Five Foot Walk
This has to be one of the first examples of a pre-Section 106 forcing of institutions or companies to make provision of access to all, and, in many ways set a precedent that continues with the Thames Path (albeit shakily sometimes, with some of the large developments quietly just locking the gates of some parts when the initial fuss has died down. Must do something about that…)
When Christopher Wren designed Greenwich Hospital, finishing the development at the shoreside seemed like a great idea to improve security around the area, but the townsfolk didn’t share his opinion. They used that way all the time and they weren’t happy having any of their routes closed off to them. Hell – even the Queen had had to build her palace with a bridge going over the road a little further south. The people weren’t going to let this valuable communications corridor stop them getting to places.
The authorities can’t have been happy about it. It meant extra work, extra cost and the loss of land. What was worse, whenever the sovereign arrived, there’d be hobbledy-hoi loitering around the King’s Steps.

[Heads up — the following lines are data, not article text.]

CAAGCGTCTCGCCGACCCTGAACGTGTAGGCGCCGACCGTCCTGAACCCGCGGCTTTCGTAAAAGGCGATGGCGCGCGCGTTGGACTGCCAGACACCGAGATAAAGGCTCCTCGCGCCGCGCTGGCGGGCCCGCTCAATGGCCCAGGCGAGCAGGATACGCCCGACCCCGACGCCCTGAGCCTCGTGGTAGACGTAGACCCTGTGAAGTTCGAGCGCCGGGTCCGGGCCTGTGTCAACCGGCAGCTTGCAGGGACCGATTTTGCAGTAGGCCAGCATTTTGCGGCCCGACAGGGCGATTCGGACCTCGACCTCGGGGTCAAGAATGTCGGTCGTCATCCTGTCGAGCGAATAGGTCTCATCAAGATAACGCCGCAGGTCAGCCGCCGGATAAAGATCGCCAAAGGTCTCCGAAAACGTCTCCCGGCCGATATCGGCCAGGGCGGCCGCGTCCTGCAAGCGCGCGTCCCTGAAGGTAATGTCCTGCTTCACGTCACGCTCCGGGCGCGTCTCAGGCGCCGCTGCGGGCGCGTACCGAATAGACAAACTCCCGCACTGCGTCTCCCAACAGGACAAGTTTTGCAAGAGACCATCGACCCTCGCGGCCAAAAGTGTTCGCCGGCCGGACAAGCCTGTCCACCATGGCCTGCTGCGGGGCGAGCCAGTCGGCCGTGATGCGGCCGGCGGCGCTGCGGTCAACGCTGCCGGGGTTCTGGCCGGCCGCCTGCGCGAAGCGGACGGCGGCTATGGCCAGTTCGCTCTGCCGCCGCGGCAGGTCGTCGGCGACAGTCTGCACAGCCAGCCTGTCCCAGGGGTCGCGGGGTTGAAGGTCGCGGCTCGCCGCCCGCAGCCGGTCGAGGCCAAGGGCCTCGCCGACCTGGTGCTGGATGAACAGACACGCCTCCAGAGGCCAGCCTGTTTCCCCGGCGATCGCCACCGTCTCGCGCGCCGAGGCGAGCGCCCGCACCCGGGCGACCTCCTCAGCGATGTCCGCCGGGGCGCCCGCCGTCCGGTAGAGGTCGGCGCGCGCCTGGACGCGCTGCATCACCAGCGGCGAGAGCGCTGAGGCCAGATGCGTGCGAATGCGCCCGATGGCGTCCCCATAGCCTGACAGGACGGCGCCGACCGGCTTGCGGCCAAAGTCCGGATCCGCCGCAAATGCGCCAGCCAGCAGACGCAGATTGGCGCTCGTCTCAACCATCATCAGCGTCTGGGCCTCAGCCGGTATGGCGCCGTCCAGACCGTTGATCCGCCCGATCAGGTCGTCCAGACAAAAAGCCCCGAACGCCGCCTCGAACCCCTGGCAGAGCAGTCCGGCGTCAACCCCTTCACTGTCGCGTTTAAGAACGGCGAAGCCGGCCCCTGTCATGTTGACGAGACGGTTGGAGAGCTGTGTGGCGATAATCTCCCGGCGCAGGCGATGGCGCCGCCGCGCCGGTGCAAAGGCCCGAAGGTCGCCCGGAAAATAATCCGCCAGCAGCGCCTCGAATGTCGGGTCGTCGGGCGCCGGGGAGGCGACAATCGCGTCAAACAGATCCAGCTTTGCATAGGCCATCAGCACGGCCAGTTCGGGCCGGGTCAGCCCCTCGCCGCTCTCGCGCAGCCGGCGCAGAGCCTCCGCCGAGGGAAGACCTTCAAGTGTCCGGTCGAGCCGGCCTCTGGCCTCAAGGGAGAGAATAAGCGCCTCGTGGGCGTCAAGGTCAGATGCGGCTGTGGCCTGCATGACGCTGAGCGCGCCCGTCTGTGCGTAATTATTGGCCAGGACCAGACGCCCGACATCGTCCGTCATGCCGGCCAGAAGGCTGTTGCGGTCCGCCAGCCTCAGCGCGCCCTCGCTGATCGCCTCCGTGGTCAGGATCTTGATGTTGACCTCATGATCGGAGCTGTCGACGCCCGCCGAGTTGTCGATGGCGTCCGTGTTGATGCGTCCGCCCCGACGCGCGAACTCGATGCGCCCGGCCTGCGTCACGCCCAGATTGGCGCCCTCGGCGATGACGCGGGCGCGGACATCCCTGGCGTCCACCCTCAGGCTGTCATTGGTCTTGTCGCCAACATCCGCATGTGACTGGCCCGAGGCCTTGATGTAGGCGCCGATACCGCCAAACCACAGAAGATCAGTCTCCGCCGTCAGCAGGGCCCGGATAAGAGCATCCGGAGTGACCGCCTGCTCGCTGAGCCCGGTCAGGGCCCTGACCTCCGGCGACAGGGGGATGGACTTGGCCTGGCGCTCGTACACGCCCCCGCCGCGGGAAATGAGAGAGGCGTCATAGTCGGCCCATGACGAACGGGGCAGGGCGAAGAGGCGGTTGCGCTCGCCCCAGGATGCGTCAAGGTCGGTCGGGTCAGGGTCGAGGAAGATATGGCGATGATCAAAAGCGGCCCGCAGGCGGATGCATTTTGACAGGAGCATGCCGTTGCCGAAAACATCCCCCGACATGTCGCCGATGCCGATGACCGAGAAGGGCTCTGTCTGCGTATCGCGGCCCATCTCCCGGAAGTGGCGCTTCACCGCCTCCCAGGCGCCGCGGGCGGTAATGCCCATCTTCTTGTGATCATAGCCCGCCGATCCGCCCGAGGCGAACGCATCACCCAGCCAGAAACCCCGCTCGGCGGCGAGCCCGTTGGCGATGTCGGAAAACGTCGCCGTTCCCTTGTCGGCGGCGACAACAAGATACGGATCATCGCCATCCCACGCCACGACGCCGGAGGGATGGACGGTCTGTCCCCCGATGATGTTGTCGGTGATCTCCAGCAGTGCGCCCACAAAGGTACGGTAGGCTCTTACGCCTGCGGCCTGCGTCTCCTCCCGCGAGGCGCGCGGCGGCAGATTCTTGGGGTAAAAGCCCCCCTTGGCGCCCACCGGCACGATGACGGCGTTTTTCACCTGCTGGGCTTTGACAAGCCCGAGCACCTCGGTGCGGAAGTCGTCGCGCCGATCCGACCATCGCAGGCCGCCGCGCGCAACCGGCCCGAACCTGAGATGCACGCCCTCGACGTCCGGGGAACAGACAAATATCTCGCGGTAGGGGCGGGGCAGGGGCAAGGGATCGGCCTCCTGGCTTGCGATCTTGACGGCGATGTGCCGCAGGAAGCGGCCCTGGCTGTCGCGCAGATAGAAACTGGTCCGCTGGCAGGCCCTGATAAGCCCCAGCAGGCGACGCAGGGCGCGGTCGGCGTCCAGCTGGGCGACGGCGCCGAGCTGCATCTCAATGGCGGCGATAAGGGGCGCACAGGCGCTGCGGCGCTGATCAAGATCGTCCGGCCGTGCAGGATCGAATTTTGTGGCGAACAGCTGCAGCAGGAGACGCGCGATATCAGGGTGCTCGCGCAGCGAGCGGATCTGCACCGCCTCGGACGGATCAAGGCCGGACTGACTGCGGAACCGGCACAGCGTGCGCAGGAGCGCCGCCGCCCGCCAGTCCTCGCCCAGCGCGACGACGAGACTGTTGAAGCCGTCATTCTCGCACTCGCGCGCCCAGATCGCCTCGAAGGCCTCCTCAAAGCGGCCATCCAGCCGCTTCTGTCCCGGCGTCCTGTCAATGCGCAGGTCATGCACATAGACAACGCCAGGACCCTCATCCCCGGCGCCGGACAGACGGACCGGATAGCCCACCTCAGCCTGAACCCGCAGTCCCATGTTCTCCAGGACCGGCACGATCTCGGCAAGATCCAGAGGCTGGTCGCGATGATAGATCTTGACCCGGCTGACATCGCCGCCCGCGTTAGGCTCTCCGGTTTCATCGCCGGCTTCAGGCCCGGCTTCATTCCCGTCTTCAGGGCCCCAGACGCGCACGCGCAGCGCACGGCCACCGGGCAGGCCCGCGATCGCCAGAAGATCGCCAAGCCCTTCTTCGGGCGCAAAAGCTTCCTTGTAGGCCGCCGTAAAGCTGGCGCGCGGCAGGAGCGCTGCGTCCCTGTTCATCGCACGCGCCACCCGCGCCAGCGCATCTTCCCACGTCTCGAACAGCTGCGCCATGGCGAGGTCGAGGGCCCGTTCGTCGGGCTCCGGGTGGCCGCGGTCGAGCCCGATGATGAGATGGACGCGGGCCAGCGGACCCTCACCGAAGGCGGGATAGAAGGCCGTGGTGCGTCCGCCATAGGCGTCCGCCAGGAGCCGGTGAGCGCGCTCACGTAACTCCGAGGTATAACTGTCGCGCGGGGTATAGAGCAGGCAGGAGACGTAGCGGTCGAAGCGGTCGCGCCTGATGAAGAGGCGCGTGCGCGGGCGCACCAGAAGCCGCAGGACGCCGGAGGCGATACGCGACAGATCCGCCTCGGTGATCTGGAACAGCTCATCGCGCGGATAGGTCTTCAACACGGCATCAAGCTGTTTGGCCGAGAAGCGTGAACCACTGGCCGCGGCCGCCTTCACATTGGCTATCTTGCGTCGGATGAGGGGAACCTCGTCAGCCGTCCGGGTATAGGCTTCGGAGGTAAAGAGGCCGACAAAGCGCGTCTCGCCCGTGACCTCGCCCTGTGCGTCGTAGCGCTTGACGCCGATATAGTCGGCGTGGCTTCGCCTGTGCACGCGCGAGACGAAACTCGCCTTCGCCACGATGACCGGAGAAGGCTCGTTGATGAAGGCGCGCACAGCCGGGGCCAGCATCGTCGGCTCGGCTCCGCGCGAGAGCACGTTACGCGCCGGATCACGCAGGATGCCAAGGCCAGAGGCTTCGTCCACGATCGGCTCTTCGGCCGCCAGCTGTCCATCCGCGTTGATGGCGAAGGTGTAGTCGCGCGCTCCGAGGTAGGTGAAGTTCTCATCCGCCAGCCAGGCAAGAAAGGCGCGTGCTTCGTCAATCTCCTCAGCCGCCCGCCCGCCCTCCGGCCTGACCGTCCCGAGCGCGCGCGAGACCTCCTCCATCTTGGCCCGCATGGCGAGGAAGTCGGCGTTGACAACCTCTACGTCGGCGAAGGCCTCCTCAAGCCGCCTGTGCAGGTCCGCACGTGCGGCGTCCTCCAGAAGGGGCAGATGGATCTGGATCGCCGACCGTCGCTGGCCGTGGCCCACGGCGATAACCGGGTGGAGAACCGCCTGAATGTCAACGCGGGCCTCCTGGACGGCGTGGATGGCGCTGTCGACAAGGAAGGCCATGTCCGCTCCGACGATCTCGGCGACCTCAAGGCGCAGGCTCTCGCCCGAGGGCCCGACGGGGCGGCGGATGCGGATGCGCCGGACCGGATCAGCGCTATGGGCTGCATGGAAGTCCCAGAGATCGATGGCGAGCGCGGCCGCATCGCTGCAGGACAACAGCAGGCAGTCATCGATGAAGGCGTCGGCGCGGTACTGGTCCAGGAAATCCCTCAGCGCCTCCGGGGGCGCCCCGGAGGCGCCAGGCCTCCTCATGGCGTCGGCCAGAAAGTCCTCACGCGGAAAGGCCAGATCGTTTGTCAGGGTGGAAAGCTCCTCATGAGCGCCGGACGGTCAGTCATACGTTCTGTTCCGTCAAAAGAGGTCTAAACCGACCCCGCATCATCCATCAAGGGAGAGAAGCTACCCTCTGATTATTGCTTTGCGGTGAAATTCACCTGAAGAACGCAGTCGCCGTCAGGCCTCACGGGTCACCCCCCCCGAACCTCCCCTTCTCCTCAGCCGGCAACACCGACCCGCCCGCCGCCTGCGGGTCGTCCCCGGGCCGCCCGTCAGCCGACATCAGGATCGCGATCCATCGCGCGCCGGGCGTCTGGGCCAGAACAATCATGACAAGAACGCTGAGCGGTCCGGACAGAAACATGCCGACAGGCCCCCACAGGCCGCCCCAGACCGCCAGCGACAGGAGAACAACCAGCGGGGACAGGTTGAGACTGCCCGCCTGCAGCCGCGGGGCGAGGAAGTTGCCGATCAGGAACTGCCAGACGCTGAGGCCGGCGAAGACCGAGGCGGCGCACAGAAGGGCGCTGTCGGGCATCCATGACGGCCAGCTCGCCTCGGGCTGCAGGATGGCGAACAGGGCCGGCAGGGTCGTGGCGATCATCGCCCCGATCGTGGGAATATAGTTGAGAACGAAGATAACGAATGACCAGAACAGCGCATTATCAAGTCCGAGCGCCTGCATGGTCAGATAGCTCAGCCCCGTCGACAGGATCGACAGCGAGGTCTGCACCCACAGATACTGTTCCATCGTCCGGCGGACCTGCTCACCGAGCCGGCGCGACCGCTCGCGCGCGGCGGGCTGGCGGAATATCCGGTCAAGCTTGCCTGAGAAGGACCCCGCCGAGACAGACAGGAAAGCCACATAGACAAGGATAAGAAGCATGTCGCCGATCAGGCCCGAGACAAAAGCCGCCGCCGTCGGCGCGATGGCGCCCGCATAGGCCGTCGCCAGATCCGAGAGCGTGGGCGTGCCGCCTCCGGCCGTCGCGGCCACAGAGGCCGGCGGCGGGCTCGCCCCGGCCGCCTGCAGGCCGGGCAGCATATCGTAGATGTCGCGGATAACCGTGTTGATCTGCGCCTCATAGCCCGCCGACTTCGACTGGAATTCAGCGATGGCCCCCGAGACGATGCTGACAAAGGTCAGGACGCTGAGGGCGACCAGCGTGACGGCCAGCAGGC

I often find myself wondering what kind of pressure the people must have put on the Navy to get what they wanted – I mean in those days developers were no more happy to listen to locals than they are now. Whatever it was I’d like a piece of it now. They succeeded, albeit by a squeak.
The authorities gave in in 1731, creating an embankment exactly wide enough to walk down, and nothing else. A little lane, five feet wide, beach one side, the iron railings of the ORNC the other, that in the summer, tourists still shuffle down towards the Trafalgar Tavern, though passage is much easier now that cyclists are redirected through the ORNC (my favourite bit of Greenwich for cycling, smooth and open – and yet I still see idiots crashing their way through the Five Foot Walk on bikes. What gives?)
It’s not very long – just skirting round the ORNC, but it has a real charm, with a great view both sides of it, lovely old railings and weathered stone slab paving. Fabulous worn steps still allow you to get onto Greenwich Beach, though not many people go there these days. Shame, really.
It widens out at each end – east, where of a warm summer’s evening people spill out from the Trafalgar pub to enjoy a pint, as in Benedict’s picture above, or west, sit by Bellot’s Obelisk with a M&S sandwich. It tends to get flooded if there’s rain at Spring Tide (Sarah captured this at an Autumn one). Happily as I look out of the window it’s sunny just now. Phew.